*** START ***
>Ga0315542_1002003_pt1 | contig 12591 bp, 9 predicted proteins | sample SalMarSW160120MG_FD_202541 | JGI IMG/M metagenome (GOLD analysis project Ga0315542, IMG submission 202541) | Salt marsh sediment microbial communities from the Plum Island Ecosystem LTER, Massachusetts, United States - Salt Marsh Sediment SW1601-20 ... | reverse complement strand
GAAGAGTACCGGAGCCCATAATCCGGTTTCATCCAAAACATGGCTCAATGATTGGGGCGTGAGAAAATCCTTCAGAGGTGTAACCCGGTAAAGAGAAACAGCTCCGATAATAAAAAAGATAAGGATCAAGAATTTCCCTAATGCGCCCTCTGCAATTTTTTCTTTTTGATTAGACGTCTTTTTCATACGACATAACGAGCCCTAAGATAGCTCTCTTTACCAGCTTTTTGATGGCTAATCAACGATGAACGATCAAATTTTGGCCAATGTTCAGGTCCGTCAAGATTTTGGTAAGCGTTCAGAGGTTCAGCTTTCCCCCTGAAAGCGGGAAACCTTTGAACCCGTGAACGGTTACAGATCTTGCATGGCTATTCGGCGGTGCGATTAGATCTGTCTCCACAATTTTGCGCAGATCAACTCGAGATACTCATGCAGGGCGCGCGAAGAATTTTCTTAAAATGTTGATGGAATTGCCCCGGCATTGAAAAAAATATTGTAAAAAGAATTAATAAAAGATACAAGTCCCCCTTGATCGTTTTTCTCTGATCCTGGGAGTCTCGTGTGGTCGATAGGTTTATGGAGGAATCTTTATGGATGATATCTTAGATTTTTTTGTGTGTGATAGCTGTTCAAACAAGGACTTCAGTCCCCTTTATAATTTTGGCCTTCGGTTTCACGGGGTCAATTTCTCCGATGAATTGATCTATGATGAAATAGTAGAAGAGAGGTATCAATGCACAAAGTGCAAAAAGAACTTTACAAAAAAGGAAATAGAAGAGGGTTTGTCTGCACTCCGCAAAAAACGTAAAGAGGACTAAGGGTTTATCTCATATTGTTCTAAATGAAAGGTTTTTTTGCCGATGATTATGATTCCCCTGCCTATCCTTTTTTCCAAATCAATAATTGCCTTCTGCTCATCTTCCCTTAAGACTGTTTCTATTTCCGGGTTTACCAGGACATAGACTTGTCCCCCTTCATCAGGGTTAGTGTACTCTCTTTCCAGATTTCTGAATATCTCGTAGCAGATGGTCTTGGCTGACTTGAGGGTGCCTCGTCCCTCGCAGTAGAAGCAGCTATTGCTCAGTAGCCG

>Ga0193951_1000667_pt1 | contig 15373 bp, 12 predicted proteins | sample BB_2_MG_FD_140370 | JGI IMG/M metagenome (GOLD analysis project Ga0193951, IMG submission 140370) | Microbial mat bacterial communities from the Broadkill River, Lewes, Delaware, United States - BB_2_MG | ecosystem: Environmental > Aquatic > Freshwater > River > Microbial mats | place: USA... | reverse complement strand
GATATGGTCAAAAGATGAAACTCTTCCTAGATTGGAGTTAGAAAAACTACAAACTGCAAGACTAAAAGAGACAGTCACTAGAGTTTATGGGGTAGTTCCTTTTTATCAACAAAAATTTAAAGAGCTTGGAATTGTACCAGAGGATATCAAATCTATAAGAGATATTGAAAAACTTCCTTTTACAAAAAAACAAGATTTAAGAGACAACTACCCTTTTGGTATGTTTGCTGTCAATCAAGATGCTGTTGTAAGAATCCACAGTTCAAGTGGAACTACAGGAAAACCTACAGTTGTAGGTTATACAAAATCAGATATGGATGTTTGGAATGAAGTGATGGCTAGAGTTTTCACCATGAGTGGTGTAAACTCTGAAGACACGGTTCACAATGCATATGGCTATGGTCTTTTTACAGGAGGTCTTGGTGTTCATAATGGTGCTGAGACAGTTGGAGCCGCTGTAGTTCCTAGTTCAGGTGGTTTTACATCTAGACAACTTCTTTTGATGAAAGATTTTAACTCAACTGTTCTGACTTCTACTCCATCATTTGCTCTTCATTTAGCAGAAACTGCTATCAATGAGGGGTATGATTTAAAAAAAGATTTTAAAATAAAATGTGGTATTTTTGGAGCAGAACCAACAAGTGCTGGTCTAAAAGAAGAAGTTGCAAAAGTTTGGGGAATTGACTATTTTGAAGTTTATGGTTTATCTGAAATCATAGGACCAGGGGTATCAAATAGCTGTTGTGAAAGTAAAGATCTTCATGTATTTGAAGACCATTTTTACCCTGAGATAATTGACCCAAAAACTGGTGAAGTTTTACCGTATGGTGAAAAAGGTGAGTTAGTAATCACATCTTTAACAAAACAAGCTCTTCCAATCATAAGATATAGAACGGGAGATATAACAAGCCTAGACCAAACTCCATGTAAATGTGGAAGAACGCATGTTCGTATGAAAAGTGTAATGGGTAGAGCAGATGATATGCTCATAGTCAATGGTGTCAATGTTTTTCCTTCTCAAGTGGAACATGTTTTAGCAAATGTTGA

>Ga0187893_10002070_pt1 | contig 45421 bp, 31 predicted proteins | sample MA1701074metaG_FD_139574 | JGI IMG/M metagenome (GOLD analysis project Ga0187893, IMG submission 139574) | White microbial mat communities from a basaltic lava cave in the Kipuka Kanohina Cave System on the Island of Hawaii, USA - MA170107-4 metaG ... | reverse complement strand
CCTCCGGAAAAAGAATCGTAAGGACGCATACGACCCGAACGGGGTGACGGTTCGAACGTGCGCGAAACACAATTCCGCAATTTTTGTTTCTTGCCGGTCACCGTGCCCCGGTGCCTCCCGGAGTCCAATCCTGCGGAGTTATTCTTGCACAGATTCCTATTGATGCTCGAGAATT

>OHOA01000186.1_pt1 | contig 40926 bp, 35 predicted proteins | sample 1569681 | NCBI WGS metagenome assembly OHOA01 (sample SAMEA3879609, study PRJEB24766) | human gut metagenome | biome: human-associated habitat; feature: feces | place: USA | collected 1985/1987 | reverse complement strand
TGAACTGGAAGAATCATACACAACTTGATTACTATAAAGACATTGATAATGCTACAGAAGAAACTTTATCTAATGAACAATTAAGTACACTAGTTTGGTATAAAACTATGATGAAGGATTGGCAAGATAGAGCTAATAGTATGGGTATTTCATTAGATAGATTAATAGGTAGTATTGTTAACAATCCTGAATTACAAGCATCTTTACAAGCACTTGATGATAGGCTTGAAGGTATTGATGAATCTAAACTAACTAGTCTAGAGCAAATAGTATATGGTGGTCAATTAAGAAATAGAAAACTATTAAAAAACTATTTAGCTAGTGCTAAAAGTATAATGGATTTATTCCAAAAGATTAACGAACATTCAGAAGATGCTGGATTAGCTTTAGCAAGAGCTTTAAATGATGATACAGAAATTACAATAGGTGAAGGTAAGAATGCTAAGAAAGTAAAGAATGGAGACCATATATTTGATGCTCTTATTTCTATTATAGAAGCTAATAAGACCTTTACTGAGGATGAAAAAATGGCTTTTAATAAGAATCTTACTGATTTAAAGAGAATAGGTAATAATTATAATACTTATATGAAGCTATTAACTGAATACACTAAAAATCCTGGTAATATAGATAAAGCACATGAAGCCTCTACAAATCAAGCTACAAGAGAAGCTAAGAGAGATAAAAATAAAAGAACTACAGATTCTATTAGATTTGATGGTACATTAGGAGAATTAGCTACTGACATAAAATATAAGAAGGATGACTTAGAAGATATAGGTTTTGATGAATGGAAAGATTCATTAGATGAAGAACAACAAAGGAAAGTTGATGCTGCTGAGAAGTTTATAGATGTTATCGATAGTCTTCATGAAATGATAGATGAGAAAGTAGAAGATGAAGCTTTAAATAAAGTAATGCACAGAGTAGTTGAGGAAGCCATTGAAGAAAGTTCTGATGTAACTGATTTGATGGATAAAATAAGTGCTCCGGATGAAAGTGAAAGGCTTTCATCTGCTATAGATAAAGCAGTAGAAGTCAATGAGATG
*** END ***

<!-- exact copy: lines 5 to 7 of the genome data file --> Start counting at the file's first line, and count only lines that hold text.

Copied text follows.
>Ga0187893_10002070_pt1 | contig 45421 bp, 31 predicted proteins | sample MA1701074metaG_FD_139574 | JGI IMG/M metagenome (GOLD analysis project Ga0187893, IMG submission 139574) | White microbial mat communities from a basaltic lava cave in the Kipuka Kanohina Cave System on the Island of Hawaii, USA - MA170107-4 metaG ... | reverse complement strand
CCTCCGGAAAAAGAATCGTAAGGACGCATACGACCCGAACGGGGTGACGGTTCGAACGTGCGCGAAACACAATTCCGCAATTTTTGTTTCTTGCCGGTCACCGTGCCCCGGTGCCTCCCGGAGTCCAATCCTGCGGAGTTATTCTTGCACAGATTCCTATTGATGCTCGAGAATT

>OHOA01000186.1_pt1 | contig 40926 bp, 35 predicted proteins | sample 1569681 | NCBI WGS metagenome assembly OHOA01 (sample SAMEA3879609, study PRJEB24766) | human gut metagenome | biome: human-associated habitat; feature: feces | place: USA | collected 1985/1987 | reverse complement strand